Storfer, Adolf Josef (1888-1944) (International Dictionary of Psychoanalysis)
Adolf Josef Storfer, journalist and publisher, was born in Botoschani, Siebenbürgen (now in Romania) on January 11, 1888, and died in Melbourne, Australia, on December 2, 1944.
He was of Jewish origin and his father was a well-todo wood merchant. He grew up at Klausenburg (Cluj), where he completed his secondary education and began to study law and political science. In 1908 he went to Zurich to continue his studies and became a journalist for the Frankfurter Zeitung and other publications.
In 1910 he contacted Sigmund Freud and sent him his manuscript "Zur Sonderstellung des Vatermordes" ("On the Primordial Role of Father Murder"), which Freud published that same year in Schriften zur angewandten Seelenkunde ("Writings of Applied Psychology"). In 1913 Storfer settled in Vienna and attended the meetings of the Wednesday Society.
He was mobilized during World War I and in 1919 became a member of the Hungarian Psychoanalytic Society, before moving back to Vienna. From 1921 onward he collaborated with the Internationaler Psychoanalytischer Verlag, becoming director in 1925. Until 1932 Storfer left his print on the content and editorial policy of this powerful instrument for the dissemination of psychoanalysis. His solid humanistic education and his vast general culture particularly suited him to this task, as did his experience as a journalist.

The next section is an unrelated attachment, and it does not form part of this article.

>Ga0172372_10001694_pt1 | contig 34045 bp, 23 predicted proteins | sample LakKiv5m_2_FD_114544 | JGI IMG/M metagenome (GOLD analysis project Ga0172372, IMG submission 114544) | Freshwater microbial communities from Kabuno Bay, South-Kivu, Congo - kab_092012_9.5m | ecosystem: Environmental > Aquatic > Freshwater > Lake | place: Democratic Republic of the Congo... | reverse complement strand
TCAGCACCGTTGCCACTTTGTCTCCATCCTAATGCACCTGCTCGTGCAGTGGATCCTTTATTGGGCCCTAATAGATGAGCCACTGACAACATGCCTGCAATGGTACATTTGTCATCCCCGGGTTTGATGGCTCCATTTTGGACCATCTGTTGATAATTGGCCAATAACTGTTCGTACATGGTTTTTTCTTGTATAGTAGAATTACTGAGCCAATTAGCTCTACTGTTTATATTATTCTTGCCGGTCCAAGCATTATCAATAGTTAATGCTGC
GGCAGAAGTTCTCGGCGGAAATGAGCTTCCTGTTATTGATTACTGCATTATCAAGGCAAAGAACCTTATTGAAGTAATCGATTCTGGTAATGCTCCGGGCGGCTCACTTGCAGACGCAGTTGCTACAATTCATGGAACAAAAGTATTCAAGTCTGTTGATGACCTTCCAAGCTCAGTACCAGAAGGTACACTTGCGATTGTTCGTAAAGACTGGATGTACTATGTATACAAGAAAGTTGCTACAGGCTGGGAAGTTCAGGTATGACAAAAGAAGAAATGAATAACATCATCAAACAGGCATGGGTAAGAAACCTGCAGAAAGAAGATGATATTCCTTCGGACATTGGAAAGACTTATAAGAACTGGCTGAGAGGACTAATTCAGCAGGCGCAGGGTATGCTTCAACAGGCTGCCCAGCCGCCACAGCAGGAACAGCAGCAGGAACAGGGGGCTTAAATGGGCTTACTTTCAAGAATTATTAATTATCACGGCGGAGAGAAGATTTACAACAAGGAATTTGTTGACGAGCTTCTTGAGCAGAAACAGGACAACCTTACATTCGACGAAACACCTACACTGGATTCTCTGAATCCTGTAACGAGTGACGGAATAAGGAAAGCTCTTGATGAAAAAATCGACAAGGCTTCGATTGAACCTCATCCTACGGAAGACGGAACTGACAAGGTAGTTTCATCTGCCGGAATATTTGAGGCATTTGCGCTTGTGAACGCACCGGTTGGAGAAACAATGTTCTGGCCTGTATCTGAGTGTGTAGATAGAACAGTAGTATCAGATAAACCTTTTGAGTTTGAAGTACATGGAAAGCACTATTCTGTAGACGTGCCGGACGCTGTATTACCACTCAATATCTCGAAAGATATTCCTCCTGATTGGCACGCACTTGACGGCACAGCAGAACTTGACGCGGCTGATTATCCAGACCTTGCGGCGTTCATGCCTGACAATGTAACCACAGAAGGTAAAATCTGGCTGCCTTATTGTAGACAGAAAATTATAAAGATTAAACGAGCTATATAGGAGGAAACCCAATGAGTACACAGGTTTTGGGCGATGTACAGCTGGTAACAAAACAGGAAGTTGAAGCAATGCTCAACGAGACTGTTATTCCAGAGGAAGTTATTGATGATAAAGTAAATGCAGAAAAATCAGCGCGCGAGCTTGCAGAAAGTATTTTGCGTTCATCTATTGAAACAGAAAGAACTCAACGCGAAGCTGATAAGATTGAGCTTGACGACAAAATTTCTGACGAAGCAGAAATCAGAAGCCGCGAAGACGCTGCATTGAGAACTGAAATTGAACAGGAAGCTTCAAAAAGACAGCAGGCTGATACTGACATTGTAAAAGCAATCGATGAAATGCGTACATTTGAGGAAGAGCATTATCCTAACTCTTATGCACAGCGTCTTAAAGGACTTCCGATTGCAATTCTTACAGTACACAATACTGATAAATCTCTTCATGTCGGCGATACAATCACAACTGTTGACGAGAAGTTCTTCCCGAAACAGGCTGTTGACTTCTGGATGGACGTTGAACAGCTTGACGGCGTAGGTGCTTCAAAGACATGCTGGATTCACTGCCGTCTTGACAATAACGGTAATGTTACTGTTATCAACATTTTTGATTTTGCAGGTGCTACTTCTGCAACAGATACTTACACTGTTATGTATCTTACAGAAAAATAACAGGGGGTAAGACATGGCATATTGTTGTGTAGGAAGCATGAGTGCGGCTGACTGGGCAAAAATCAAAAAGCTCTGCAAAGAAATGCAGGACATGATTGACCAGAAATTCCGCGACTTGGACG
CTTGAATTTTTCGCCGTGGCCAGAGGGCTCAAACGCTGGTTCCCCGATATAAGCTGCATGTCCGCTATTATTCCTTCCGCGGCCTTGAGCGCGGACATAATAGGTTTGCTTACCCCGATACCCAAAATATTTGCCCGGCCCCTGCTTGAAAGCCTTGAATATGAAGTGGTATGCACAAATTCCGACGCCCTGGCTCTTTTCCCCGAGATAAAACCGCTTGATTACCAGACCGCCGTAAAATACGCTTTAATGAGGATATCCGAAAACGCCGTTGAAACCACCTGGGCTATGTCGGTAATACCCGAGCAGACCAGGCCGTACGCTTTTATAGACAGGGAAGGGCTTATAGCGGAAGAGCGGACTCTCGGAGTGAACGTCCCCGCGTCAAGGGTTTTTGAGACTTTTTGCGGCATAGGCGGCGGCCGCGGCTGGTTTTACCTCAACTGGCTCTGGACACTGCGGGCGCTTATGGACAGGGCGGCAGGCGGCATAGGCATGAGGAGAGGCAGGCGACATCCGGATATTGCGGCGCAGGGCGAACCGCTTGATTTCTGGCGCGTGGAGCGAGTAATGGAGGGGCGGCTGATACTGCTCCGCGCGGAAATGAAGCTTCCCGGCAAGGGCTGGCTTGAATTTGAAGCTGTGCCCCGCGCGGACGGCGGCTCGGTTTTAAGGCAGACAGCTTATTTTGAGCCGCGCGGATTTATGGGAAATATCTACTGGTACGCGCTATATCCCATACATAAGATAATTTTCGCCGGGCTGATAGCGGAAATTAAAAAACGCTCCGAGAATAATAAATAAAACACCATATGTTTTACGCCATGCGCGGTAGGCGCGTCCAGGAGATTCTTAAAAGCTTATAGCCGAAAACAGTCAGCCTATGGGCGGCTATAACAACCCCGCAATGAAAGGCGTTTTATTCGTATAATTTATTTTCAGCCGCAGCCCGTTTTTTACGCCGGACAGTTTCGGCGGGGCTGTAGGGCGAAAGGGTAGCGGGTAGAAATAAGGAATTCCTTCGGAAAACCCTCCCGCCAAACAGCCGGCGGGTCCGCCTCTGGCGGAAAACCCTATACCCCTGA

The Internationaler Psychoanalytischer Verlag had its most productive period between 1925 and 1932: three new periodicals were founded and the publication of Freud's Gesammelte Schriften was completed under Storfer's directorship, along with his personal contributions to the content.
His contacts with the members of the Vienna Psychoanalytic Society were somewhat half-hearted, as he never practiced psychoanalysis. His role was essentially to be the intellectual indicator of Sigmund Freud's editorial policy. As editor of publications and as a result of internal financial crises, Storfer often had to deal with the competing interests of the psychoanalysts, as well as the consequences of the economic crisis.
As a leftist liberal intellectual, he frequented one of the most fashionable cafes in Vienna, the Café Herrenhof. In 1932 he left the Verlag after bitter disputes, thereafter working as a self-employed journalist, and publishing two works on etymology: Wörter und ihre Schicksale ("Words and their Destiny") and Im Dickicht der Sprache ("In the Thicket of Language").
In 1938 he succeeded in fleeing to Shanghai at the last minute and worked there as an editor for the last time. From 1939 to 1941 he published one of the best German-language newspapers for exiles, the Gelbe Post. As the Japanese advanced, in 1941, he managed to flee to Australia with the help of the British intelligence services. As a result of pneumonia he died in Melbourne in 1944 in extreme poverty.
See also: Almanach der Psychoanalyse; Gesammelte Schriften; Internationaler Psychoanalytischer Verlag; Mysteries of a Soul; Sterba, Richard F.
Mühlleitner, Elke. (1992). Biographisches Lexikon der Psycho-analyse (Die Mitglieder der Psychologischen MittwochGesellschaft und der Wiener Psychoanalytischen Vereinigung 1902-1938). Tübingen: Diskord.
Leupold Löwenthal, Harald, Lobner, Hans, and Scholz Strasser, Inge (Eds.). (1995). Sigmund Freud Museum: Berggasse 19, Vienna (Thomas Roberts, Trans.). Corte Madera, CA: Gingko Press.
Scholz Strasser, Inge. Newsletter. Sigmund Freud House bulletin 1991, 15 (1), 40-48.